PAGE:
PRESS RELEASE / ANNOUNCEMENTS Saturday, August 3, 2013

Forest Service Launches One Less Spark, One Less Wildfire Campaign

The U.S. Forest Service, along with other land management agencies, has launched a new fire safety awareness campaign across California.

The One Less Spark, One Less Wildfire campaign is designed to provide constant reminders during fire season to reduce the numbers of human-caused vehicle and equipment wildfires throughout the state.

“All the stories we hear about sparks starting wildland fires are true, especially during this hot, dry summer,” said Los Padres National Forest Fire Management Officer Carrie Landon. “With the low precipitation over the winter, conditions are ideal for fire starts. We’re coordinating with communities, agencies, organizations and schools to heighten awareness and reduce the number of accidental fires.”

The campaign features posters, bumper stickers, informational cards and public service announcements which give safety messages about equipment such as lawn mowers igniting fires, tow chains sparking fires along roadways, and safe handling of campfires.

Partner agencies include: The National Park Service, Bureau of Land Management, U.S. Fish and Wildlife Service, Caltrans, California Department of Fish and Game, Cal Fire, Bureau of Reclamation and many others.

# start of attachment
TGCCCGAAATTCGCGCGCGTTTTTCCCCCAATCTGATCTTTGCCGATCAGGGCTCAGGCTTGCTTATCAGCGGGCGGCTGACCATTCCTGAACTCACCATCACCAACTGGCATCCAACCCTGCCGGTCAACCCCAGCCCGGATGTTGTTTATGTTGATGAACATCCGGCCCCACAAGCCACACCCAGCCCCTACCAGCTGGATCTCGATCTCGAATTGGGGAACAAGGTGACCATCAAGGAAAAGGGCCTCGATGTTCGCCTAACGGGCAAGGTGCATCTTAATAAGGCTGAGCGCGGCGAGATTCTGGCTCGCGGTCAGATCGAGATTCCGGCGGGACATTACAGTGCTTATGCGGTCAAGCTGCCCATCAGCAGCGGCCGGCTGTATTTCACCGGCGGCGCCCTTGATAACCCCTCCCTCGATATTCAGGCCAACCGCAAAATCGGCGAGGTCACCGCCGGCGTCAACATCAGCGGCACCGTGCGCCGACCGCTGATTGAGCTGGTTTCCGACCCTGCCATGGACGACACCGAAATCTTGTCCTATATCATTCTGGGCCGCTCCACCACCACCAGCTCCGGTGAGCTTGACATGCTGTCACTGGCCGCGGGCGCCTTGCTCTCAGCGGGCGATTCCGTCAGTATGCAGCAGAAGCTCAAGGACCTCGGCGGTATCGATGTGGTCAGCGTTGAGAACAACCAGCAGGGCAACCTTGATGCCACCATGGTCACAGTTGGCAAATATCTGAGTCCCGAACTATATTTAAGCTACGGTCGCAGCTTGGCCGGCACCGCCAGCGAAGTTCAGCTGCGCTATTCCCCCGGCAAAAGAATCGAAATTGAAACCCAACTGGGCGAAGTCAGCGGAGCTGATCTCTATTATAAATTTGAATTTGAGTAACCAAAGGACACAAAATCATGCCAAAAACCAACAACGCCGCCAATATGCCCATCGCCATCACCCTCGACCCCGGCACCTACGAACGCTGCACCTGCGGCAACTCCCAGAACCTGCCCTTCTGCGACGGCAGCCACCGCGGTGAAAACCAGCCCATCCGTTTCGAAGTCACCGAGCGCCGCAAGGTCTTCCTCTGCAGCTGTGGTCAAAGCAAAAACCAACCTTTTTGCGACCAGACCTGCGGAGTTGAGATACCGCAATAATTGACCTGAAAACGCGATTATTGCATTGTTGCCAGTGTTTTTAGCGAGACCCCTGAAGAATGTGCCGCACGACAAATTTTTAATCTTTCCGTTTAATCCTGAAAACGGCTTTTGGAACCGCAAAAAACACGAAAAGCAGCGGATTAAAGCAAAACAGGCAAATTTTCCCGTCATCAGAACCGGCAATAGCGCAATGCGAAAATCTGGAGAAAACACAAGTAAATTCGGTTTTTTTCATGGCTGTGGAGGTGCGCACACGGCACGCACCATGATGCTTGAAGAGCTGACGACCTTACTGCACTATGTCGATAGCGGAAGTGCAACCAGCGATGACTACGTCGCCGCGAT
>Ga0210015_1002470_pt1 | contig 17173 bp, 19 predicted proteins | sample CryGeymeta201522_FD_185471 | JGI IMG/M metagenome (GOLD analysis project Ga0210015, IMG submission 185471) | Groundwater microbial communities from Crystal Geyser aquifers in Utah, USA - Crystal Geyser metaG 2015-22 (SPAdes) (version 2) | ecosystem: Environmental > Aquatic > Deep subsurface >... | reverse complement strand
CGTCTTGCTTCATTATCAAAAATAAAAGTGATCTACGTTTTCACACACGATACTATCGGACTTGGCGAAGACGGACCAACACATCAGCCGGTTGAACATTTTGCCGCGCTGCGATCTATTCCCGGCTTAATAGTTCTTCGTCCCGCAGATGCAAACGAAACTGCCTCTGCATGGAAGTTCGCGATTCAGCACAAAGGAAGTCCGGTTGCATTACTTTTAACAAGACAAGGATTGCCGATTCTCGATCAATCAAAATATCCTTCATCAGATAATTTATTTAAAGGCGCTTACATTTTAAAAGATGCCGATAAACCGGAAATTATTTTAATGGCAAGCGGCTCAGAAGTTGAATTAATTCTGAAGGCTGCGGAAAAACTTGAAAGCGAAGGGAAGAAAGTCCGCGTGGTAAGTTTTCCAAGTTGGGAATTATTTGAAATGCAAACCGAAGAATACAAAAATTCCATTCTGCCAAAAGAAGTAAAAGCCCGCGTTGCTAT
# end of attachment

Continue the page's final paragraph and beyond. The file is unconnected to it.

Fire season in California is well underway, and already campfires have been blamed for 45 fires on national forest land. Thirteen fires have been sparked by equipment such as string trimmers, chain saws and mowers. An abandoned campfire started the 1,708 acre Carstens Fire on the Sierra National Forest near Yosemite, and a cooking fire started the White Fire on Los Padres’ Santa Barbara Ranger District on Memorial Day.

For more information about fire prevention and the One Less Spark, One Less Wildfire campaign, visit

For further information regarding current conditions and safety tips, contact your nearest Forest Service office or visit the Los Padres National Forest website at

Be succinct, constructive, and relevant to the story. Leaving a comment means you agree to our Discussion Guidelines. We like civilized discourse. We don't like spam, lying, profanity, harassment or personal attacks.

comments powered by Disqus
event calendar sponsored by: